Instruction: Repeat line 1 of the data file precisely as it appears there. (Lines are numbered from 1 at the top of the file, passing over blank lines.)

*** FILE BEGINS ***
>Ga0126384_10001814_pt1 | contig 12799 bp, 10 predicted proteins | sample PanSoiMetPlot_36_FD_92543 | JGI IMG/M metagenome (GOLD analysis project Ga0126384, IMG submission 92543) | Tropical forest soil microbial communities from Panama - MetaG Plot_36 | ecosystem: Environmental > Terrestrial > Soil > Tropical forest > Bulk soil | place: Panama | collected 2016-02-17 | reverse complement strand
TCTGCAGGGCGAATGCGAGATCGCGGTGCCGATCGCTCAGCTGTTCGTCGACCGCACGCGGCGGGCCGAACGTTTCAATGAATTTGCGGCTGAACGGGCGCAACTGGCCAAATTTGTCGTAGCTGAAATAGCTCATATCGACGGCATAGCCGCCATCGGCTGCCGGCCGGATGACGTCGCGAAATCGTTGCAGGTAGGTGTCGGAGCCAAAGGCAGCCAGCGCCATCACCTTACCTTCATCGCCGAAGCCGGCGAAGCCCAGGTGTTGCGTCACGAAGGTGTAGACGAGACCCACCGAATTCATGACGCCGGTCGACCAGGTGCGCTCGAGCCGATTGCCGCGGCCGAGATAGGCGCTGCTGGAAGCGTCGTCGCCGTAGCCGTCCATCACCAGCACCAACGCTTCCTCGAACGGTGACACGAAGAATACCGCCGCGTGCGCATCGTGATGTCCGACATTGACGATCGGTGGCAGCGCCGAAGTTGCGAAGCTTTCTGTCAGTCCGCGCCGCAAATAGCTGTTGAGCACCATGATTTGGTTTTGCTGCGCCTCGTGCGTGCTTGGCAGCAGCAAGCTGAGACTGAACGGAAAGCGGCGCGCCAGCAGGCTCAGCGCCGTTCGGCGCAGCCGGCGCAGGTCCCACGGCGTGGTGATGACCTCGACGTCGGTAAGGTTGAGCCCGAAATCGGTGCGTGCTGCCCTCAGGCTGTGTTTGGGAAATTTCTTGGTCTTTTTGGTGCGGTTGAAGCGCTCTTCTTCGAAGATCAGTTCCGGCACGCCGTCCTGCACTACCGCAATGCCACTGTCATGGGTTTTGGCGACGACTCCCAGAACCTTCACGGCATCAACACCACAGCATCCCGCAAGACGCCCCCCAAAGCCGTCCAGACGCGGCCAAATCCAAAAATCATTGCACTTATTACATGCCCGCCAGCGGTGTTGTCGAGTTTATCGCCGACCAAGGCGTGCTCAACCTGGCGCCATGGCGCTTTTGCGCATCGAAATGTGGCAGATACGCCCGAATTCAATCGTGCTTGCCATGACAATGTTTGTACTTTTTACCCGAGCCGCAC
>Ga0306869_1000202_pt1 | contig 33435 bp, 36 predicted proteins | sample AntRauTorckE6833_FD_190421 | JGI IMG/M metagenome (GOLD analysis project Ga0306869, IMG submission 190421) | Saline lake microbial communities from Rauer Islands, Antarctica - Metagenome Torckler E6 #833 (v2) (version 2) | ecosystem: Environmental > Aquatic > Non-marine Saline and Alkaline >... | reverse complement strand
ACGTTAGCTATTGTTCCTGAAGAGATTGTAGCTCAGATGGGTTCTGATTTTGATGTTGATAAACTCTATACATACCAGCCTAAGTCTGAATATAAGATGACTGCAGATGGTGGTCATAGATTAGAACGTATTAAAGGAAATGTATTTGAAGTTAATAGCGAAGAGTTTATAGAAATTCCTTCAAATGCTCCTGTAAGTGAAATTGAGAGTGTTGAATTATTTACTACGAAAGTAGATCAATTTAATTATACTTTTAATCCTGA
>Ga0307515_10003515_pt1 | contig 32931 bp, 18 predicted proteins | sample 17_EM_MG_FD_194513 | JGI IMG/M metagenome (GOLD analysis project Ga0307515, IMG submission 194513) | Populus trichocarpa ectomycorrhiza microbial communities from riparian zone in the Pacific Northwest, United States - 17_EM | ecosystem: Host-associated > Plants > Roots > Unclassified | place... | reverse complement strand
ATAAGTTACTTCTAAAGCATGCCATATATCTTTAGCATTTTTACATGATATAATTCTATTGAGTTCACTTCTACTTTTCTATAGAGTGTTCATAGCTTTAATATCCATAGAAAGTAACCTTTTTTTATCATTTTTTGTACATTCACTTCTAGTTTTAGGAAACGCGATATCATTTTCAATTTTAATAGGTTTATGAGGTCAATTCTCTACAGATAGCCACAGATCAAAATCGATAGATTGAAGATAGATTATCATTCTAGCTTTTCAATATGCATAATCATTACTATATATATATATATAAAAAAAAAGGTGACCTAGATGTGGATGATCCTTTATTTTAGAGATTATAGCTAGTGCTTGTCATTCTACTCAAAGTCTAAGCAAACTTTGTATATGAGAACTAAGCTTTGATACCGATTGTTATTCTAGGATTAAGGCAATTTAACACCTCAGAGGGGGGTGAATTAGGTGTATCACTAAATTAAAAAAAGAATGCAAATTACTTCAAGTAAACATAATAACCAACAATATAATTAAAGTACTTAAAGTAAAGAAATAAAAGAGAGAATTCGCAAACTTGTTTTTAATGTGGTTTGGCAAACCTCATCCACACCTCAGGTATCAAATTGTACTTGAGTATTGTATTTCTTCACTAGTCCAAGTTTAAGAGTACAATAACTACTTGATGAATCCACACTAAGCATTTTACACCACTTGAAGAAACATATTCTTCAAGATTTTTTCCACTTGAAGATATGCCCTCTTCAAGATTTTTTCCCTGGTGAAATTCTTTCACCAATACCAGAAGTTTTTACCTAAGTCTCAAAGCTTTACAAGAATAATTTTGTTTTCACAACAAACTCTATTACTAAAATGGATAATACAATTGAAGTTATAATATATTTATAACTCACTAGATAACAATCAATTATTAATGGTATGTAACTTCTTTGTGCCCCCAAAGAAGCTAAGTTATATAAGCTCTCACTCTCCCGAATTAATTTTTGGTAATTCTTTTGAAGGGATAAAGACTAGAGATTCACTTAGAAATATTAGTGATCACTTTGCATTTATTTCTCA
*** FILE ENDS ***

>Ga0126384_10001814_pt1 | contig 12799 bp, 10 predicted proteins | sample PanSoiMetPlot_36_FD_92543 | JGI IMG/M metagenome (GOLD analysis project Ga0126384, IMG submission 92543) | Tropical forest soil microbial communities from Panama - MetaG Plot_36 | ecosystem: Environmental > Terrestrial > Soil > Tropical forest > Bulk soil | place: Panama | collected 2016-02-17 | reverse complement strand